Black Americans living abroad reflect on Juneteenth
BANGKOK (AP) — As the United States marks only the second federally recognized Juneteenth, Black Americans living overseas have embraced the holiday as a day of reflection and an opportunity to educate people in their host countries on Black history.
President Joe Biden moved quickly last year to federally recognize the day Black Americans have been celebrating since the last enslaved people were told they were free in Galveston, Texas, on June 19, 1865. In Liberia, Saqar Ahhah Ahershu, from Jersey City, is organizing the country’s first “Journey Home Festival.”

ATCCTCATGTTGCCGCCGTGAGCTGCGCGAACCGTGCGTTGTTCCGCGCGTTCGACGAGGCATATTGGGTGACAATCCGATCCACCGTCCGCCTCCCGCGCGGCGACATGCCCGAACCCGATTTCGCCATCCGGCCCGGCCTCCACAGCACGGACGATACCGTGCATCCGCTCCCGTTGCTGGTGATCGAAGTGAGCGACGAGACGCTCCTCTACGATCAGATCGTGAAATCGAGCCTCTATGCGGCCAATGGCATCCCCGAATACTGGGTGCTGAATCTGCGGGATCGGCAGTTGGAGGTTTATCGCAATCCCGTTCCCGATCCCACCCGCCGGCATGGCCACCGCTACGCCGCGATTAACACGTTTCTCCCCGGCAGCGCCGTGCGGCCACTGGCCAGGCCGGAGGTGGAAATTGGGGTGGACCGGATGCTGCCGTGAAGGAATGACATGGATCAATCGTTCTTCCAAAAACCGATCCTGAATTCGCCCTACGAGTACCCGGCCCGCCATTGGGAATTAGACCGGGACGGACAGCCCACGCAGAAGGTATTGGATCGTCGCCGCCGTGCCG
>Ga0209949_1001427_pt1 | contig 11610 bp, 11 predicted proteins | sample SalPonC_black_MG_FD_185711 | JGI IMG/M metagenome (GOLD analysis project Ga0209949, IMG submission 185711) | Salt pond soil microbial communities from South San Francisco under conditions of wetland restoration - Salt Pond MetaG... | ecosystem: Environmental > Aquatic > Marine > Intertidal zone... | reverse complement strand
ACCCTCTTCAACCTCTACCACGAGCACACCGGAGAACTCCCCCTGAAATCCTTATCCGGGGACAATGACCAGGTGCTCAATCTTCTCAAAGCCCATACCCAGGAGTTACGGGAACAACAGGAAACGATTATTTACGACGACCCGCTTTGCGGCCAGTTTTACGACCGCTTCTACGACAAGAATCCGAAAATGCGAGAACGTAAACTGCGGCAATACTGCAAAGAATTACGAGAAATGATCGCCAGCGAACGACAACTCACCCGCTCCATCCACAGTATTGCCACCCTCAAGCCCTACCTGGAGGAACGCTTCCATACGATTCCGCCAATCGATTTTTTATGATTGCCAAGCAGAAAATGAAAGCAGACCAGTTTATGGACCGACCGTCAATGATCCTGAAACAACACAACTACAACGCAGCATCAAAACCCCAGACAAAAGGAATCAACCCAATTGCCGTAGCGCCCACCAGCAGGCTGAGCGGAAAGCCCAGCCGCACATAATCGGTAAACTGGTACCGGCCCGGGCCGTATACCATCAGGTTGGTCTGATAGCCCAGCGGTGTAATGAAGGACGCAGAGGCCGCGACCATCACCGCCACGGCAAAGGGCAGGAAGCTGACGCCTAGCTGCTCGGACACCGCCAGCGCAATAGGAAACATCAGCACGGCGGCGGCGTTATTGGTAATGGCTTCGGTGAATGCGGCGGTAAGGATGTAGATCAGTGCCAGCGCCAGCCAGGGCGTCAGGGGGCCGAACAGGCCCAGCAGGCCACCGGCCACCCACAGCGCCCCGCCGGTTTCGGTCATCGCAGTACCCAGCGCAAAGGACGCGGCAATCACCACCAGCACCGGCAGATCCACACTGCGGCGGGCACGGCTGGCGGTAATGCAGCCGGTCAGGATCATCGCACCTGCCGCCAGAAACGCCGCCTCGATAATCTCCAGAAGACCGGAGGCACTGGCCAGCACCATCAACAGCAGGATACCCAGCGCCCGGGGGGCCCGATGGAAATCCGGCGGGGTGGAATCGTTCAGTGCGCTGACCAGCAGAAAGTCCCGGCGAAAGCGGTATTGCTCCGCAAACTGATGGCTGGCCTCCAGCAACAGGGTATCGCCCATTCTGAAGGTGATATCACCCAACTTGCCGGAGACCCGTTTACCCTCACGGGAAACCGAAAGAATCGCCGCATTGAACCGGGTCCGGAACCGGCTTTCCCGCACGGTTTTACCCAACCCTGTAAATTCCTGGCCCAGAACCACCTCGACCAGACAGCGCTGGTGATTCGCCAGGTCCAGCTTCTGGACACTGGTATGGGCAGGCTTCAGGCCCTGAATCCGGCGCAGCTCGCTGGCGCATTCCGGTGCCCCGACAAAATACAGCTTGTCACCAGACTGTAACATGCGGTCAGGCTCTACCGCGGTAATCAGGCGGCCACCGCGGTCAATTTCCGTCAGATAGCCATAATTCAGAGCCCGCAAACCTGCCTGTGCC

He says this part of hidden African American history still hasn’t been completely unpacked. Some Black Americans say only a powerful change would make them consider returning.
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